Yasuo - Helping you find the box to pop
Along with Saurabh (@0xsauby), a colleague who used to be at Security Compass, we set out on creating something that would help testers find applications on a network that already have vulnerabilities that they could exploit to gain a access of some sort if the version is vulnerable. The end result was Yasuo a ruby script that takes an xml nmap file, either user supplied or generated by Yasuo when a user gives it a IP range or list, and then looks through it for ports that have web based services. Once the web services are filtered out the script then builds URLs for detecting potential false positive address on servers that respond with 200 or 401 HTTP codes for garbage addresses. If the IP:port combination passes this false positive check then the URL is added to queue. Once all the IP:port combinations are validated they are randomized to avoid hitting the same host consecutively and then the script requests a url from the path file for each randomized host, this process is repeated until either there are no more lines in the url path file or a url has been found for all IP:port combination since once a url is found it is removed from the list.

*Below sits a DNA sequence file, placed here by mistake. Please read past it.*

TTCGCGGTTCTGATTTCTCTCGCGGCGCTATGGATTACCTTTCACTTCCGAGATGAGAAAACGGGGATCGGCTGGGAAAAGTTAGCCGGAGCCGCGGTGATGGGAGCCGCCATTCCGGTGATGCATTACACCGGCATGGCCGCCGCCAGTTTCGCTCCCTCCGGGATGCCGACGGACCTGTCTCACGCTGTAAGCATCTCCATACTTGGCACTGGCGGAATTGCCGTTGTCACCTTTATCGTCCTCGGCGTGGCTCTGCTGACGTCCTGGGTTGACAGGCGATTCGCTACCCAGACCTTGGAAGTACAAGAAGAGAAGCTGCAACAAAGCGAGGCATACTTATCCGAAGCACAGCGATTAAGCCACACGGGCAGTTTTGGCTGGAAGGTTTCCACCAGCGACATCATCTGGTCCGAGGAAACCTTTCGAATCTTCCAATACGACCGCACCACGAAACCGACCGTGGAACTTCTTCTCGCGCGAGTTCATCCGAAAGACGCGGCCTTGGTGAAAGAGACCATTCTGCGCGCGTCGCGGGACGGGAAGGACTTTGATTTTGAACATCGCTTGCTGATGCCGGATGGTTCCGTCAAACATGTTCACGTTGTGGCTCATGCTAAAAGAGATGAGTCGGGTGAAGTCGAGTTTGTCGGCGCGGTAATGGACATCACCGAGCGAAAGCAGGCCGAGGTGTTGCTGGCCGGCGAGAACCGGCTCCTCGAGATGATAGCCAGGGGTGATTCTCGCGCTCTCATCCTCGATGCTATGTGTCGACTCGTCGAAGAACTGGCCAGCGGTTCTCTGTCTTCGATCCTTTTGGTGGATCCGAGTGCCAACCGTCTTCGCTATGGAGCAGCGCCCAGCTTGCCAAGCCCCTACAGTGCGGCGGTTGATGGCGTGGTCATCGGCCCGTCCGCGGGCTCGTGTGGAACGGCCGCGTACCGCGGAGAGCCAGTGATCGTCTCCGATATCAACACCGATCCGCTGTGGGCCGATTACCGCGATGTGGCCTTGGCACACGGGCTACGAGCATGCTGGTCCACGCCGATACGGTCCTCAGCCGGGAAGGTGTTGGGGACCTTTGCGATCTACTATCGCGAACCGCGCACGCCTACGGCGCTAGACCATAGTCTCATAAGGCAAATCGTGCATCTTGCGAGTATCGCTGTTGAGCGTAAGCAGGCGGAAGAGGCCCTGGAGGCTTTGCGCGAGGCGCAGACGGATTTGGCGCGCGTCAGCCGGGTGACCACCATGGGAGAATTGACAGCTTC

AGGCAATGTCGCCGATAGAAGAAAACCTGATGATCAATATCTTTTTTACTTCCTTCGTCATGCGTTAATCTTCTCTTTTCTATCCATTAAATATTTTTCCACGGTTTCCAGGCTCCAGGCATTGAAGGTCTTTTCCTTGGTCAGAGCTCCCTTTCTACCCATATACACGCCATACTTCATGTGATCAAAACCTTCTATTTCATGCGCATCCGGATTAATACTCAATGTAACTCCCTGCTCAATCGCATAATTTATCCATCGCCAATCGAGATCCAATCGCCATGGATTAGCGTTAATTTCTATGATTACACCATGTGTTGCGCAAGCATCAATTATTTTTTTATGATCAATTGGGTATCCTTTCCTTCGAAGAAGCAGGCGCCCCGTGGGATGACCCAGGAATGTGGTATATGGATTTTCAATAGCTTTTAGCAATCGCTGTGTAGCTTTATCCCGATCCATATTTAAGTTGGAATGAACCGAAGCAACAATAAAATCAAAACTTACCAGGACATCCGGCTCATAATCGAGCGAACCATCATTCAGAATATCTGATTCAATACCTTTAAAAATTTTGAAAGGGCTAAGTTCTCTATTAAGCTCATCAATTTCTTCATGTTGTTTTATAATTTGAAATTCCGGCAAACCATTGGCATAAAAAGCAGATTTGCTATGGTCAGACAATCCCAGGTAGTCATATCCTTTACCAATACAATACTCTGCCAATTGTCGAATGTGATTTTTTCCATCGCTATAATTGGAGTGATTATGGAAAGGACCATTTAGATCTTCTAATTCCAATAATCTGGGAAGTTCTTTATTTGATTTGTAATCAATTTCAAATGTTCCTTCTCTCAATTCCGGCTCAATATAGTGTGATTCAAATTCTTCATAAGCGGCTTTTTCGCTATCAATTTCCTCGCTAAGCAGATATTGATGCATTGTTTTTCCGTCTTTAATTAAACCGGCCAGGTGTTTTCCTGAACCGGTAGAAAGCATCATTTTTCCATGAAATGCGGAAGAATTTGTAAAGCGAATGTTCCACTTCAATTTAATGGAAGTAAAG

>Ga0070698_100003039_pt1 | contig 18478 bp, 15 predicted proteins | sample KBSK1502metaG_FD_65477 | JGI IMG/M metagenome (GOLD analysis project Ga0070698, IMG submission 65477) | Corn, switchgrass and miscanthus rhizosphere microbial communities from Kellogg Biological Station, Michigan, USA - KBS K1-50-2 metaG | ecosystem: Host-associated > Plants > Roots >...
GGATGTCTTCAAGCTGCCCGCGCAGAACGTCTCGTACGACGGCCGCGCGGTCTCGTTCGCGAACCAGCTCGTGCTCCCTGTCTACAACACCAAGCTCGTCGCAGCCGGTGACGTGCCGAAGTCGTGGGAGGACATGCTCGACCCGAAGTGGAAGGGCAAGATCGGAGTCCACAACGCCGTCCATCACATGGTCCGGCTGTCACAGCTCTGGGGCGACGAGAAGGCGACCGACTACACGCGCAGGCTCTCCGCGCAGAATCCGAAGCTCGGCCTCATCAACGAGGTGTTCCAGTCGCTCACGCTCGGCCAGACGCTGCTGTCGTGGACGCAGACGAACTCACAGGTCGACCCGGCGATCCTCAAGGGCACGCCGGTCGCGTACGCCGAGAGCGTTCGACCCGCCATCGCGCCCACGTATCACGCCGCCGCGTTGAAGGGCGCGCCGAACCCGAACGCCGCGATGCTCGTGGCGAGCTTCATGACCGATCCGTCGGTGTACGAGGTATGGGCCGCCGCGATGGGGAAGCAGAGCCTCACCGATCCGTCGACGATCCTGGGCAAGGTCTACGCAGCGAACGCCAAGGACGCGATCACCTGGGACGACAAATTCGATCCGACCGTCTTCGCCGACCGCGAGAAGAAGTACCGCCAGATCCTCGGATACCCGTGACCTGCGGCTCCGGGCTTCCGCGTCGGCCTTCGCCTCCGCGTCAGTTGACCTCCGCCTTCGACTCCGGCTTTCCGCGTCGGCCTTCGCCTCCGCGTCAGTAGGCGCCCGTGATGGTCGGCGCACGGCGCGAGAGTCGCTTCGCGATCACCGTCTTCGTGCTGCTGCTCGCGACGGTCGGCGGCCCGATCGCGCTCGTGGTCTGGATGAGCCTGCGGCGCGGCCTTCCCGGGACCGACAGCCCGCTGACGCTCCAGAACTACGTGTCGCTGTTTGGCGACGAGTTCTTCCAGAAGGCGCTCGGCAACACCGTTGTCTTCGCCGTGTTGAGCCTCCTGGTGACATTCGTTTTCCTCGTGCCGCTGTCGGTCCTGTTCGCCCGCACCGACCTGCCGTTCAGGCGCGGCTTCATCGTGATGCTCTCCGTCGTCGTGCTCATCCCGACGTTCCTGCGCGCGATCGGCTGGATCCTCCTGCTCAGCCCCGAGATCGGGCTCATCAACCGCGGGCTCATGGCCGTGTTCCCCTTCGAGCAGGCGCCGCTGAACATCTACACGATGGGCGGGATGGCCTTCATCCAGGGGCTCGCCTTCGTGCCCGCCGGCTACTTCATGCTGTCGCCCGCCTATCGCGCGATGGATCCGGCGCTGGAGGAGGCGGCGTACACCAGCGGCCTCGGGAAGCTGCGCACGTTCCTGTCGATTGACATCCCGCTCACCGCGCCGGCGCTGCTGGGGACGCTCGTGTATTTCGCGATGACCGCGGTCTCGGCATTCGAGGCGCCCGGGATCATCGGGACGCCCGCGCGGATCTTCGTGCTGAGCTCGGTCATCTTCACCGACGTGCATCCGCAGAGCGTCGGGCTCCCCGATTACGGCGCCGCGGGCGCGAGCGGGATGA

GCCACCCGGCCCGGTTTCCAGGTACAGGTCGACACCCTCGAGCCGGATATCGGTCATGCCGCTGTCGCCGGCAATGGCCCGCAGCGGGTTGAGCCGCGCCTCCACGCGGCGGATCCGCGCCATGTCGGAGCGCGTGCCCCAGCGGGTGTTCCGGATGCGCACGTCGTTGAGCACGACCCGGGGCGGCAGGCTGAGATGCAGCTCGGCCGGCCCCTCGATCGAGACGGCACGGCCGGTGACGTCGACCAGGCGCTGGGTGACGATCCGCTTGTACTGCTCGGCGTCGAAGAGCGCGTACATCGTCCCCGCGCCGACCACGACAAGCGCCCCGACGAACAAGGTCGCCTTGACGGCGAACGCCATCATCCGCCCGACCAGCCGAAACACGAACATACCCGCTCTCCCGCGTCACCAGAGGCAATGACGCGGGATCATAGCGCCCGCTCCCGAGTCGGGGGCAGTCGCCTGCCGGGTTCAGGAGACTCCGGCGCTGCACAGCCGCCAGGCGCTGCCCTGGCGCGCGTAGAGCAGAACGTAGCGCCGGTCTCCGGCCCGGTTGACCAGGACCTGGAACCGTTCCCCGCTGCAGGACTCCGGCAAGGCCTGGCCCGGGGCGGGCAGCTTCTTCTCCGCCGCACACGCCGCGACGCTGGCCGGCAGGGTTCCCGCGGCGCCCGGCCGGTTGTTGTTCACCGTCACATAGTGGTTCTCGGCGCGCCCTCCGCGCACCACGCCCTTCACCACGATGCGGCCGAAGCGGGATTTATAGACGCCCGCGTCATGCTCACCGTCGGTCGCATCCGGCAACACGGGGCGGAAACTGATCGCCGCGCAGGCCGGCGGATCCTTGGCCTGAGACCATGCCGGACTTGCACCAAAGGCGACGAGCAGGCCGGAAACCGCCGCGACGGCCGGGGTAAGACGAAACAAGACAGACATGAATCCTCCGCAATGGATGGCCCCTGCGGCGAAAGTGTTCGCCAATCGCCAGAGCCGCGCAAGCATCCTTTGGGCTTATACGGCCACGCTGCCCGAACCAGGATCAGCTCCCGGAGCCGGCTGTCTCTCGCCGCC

The script can also brute-force basic authentication and English form based authentication. Yasuo has 4 options for brute-forcing, no brute-forcing, brute-force basic authentication only, brute-force form based authentication only, or brute-force form and basic authentication. This gives you the flexibility to either target certain types of logins or not to attempt logging in at all if you just want identification of services.
Though we wrote Yasuo with the main purpose for being used by penetration testers, system and network administrators can also use it to help them identify services on their network that may not know about and help them proactively identify and fix issues before someone else notices them. The default path file that is used by Yasuo can be modified to fit your needs at the time. You can populate it with paths that you know an organization uses, or paths that you often look for such as .git, .svn, nosql admin interfaces, configuration management interfaces such as chef or puppet.